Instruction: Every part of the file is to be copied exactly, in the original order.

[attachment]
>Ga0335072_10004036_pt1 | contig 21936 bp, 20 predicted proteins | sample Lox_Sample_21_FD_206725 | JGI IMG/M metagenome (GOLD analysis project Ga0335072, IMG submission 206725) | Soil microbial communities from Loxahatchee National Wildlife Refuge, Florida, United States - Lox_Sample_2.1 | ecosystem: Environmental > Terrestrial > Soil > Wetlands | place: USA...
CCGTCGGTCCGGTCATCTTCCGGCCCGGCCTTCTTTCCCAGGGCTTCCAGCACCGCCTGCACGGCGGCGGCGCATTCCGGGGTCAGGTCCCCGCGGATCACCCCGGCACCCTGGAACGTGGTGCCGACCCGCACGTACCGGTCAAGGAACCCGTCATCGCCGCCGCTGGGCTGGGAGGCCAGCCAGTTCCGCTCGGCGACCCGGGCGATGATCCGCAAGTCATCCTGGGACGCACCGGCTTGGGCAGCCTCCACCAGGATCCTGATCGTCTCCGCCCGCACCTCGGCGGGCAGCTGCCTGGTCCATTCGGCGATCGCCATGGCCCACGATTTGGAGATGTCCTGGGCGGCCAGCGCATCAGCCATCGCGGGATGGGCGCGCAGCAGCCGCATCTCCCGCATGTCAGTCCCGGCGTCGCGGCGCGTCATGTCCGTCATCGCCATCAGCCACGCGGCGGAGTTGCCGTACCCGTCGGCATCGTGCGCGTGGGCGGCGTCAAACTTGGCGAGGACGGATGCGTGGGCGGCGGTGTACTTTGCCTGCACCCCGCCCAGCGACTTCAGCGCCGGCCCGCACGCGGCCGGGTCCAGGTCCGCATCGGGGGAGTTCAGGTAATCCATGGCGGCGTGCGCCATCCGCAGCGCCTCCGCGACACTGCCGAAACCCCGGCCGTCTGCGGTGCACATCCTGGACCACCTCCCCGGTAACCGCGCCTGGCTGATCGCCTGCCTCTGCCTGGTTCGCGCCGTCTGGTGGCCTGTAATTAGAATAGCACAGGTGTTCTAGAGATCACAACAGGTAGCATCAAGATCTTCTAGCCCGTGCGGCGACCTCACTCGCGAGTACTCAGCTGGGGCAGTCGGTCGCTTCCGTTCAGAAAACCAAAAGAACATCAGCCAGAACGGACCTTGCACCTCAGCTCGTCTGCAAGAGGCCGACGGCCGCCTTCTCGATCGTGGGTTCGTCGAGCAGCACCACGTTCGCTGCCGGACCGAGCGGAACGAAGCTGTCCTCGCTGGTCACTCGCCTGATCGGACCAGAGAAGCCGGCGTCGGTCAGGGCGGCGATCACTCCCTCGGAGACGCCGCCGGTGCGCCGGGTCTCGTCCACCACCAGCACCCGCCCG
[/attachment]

>Ga0335072_10004036_pt1 | contig 21936 bp, 20 predicted proteins | sample Lox_Sample_21_FD_206725 | JGI IMG/M metagenome (GOLD analysis project Ga0335072, IMG submission 206725) | Soil microbial communities from Loxahatchee National Wildlife Refuge, Florida, United States - Lox_Sample_2.1 | ecosystem: Environmental > Terrestrial > Soil > Wetlands | place: USA...
CCGTCGGTCCGGTCATCTTCCGGCCCGGCCTTCTTTCCCAGGGCTTCCAGCACCGCCTGCACGGCGGCGGCGCATTCCGGGGTCAGGTCCCCGCGGATCACCCCGGCACCCTGGAACGTGGTGCCGACCCGCACGTACCGGTCAAGGAACCCGTCATCGCCGCCGCTGGGCTGGGAGGCCAGCCAGTTCCGCTCGGCGACCCGGGCGATGATCCGCAAGTCATCCTGGGACGCACCGGCTTGGGCAGCCTCCACCAGGATCCTGATCGTCTCCGCCCGCACCTCGGCGGGCAGCTGCCTGGTCCATTCGGCGATCGCCATGGCCCACGATTTGGAGATGTCCTGGGCGGCCAGCGCATCAGCCATCGCGGGATGGGCGCGCAGCAGCCGCATCTCCCGCATGTCAGTCCCGGCGTCGCGGCGCGTCATGTCCGTCATCGCCATCAGCCACGCGGCGGAGTTGCCGTACCCGTCGGCATCGTGCGCGTGGGCGGCGTCAAACTTGGCGAGGACGGATGCGTGGGCGGCGGTGTACTTTGCCTGCACCCCGCCCAGCGACTTCAGCGCCGGCCCGCACGCGGCCGGGTCCAGGTCCGCATCGGGGGAGTTCAGGTAATCCATGGCGGCGTGCGCCATCCGCAGCGCCTCCGCGACACTGCCGAAACCCCGGCCGTCTGCGGTGCACATCCTGGACCACCTCCCCGGTAACCGCGCCTGGCTGATCGCCTGCCTCTGCCTGGTTCGCGCCGTCTGGTGGCCTGTAATTAGAATAGCACAGGTGTTCTAGAGATCACAACAGGTAGCATCAAGATCTTCTAGCCCGTGCGGCGACCTCACTCGCGAGTACTCAGCTGGGGCAGTCGGTCGCTTCCGTTCAGAAAACCAAAAGAACATCAGCCAGAACGGACCTTGCACCTCAGCTCGTCTGCAAGAGGCCGACGGCCGCCTTCTCGATCGTGGGTTCGTCGAGCAGCACCACGTTCGCTGCCGGACCGAGCGGAACGAAGCTGTCCTCGCTGGTCACTCGCCTGATCGGACCAGAGAAGCCGGCGTCGGTCAGGGCGGCGATCACTCCCTCGGAGACGCCGCCGGTGCGCCGGGTCTCGTCCACCACCAGCACCCGCCCG